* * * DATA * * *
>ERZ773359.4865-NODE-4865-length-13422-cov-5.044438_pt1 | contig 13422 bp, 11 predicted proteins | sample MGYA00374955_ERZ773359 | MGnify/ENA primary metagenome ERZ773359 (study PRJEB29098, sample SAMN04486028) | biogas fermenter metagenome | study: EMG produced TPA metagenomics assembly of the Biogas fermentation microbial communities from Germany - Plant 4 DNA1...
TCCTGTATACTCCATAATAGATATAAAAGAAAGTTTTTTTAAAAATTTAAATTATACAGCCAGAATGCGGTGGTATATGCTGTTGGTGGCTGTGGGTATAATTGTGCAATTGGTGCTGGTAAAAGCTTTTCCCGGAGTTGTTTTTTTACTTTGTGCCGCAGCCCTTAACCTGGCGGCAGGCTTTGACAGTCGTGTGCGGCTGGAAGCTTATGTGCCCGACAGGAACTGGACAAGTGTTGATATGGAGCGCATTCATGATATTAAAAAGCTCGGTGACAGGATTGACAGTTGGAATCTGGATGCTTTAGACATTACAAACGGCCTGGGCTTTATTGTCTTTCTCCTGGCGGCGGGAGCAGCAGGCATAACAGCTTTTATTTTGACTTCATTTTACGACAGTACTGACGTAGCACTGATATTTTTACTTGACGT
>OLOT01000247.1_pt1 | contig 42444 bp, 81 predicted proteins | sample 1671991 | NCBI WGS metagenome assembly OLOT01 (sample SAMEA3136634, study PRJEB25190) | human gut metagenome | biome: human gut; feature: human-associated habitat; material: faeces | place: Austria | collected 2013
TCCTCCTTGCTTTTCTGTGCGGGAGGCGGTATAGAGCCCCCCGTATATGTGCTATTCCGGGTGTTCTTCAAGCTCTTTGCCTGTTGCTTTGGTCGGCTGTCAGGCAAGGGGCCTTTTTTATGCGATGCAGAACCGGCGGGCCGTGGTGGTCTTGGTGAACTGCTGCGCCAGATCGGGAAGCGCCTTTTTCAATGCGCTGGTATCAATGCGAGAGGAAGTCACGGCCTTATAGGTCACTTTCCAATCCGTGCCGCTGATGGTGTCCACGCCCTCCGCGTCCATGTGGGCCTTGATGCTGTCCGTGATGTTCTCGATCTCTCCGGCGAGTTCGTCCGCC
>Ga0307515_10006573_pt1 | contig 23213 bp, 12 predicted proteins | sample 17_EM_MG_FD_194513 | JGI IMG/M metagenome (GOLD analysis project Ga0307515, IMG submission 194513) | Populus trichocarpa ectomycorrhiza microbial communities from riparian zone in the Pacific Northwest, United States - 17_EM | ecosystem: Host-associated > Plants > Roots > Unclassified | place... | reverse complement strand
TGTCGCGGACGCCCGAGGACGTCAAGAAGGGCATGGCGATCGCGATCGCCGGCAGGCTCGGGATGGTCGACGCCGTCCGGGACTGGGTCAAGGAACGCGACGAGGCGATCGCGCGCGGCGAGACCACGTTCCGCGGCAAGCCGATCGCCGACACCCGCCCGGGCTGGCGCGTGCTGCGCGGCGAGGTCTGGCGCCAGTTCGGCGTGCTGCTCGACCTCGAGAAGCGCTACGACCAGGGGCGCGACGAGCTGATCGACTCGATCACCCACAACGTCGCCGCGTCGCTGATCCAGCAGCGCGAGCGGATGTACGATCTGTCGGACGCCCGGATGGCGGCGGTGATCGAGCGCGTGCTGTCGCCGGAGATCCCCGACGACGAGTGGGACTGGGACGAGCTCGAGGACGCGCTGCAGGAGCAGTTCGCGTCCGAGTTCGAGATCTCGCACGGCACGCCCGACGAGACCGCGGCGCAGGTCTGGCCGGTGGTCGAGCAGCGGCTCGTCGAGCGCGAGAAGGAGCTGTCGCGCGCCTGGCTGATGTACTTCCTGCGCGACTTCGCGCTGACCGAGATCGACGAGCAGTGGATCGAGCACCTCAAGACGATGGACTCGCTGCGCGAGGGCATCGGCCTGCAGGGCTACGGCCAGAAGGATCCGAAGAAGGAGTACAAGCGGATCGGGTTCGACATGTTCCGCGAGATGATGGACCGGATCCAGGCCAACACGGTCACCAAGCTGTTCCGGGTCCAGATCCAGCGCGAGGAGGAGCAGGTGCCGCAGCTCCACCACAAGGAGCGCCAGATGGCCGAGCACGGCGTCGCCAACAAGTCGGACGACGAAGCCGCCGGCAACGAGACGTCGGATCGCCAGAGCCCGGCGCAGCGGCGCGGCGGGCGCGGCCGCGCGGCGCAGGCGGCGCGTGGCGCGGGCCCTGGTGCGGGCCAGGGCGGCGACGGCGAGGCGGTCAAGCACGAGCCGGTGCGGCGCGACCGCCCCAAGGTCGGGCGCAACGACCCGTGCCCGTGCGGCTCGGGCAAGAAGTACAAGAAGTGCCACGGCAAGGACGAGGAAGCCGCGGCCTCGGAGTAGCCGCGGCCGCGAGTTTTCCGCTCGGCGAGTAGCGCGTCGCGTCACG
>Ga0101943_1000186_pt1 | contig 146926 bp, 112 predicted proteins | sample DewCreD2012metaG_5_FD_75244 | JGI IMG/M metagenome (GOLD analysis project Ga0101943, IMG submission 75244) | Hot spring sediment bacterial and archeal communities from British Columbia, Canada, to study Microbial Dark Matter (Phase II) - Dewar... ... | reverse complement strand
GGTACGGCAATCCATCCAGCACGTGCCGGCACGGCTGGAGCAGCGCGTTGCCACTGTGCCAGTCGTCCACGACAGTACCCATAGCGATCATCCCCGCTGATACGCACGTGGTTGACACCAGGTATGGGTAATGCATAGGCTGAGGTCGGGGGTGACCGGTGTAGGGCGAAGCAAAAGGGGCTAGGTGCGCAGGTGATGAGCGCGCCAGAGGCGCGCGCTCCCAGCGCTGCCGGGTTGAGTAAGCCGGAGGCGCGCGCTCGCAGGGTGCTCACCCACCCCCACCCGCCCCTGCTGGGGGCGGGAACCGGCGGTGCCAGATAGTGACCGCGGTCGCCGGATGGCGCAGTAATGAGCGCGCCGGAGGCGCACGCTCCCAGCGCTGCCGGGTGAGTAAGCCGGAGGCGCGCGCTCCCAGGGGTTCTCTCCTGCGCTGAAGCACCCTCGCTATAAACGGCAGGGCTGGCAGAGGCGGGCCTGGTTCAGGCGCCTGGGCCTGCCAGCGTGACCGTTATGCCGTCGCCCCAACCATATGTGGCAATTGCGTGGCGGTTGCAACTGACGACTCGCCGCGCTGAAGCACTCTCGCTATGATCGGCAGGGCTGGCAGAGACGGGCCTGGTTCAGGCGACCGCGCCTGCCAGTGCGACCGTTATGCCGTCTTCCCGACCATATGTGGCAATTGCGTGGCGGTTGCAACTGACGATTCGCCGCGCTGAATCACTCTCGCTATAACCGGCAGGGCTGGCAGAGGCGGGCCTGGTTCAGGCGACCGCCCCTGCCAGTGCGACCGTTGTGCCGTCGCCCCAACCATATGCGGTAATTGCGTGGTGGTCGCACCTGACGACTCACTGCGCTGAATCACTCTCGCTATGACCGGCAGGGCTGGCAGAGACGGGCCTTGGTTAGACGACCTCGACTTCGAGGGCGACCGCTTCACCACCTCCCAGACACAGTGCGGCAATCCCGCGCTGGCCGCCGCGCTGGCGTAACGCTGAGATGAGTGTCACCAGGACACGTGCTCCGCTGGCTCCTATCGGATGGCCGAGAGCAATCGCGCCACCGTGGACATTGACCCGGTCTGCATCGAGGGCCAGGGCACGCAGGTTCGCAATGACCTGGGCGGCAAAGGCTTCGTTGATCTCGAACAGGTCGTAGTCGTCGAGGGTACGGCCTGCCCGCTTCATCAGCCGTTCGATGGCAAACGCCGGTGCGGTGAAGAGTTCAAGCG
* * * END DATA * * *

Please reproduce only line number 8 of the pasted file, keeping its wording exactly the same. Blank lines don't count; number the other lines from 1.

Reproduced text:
GGTACGGCAATCCATCCAGCACGTGCCGGCACGGCTGGAGCAGCGCGTTGCCACTGTGCCAGTCGTCCACGACAGTACCCATAGCGATCATCCCCGCTGATACGCACGTGGTTGACACCAGGTATGGGTAATGCATAGGCTGAGGTCGGGGGTGACCGGTGTAGGGCGAAGCAAAAGGGGCTAGGTGCGCAGGTGATGAGCGCGCCAGAGGCGCGCGCTCCCAGCGCTGCCGGGTTGAGTAAGCCGGAGGCGCGCGCTCGCAGGGTGCTCACCCACCCCCACCCGCCCCTGCTGGGGGCGGGAACCGGCGGTGCCAGATAGTGACCGCGGTCGCCGGATGGCGCAGTAATGAGCGCGCCGGAGGCGCACGCTCCCAGCGCTGCCGGGTGAGTAAGCCGGAGGCGCGCGCTCCCAGGGGTTCTCTCCTGCGCTGAAGCACCCTCGCTATAAACGGCAGGGCTGGCAGAGGCGGGCCTGGTTCAGGCGCCTGGGCCTGCCAGCGTGACCGTTATGCCGTCGCCCCAACCATATGTGGCAATTGCGTGGCGGTTGCAACTGACGACTCGCCGCGCTGAAGCACTCTCGCTATGATCGGCAGGGCTGGCAGAGACGGGCCTGGTTCAGGCGACCGCGCCTGCCAGTGCGACCGTTATGCCGTCTTCCCGACCATATGTGGCAATTGCGTGGCGGTTGCAACTGACGATTCGCCGCGCTGAATCACTCTCGCTATAACCGGCAGGGCTGGCAGAGGCGGGCCTGGTTCAGGCGACCGCCCCTGCCAGTGCGACCGTTGTGCCGTCGCCCCAACCATATGCGGTAATTGCGTGGTGGTCGCACCTGACGACTCACTGCGCTGAATCACTCTCGCTATGACCGGCAGGGCTGGCAGAGACGGGCCTTGGTTAGACGACCTCGACTTCGAGGGCGACCGCTTCACCACCTCCCAGACACAGTGCGGCAATCCCGCGCTGGCCGCCGCGCTGGCGTAACGCTGAGATGAGTGTCACCAGGACACGTGCTCCGCTGGCTCCTATCGGATGGCCGAGAGCAATCGCGCCACCGTGGACATTGACCCGGTCTGCATCGAGGGCCAGGGCACGCAGGTTCGCAATGACCTGGGCGGCAAAGGCTTCGTTGATCTCGAACAGGTCGTAGTCGTCGAGGGTACGGCCTGCCCGCTTCATCAGCCGTTCGATGGCAAACGCCGGTGCGGTGAAGAGTTCAAGCG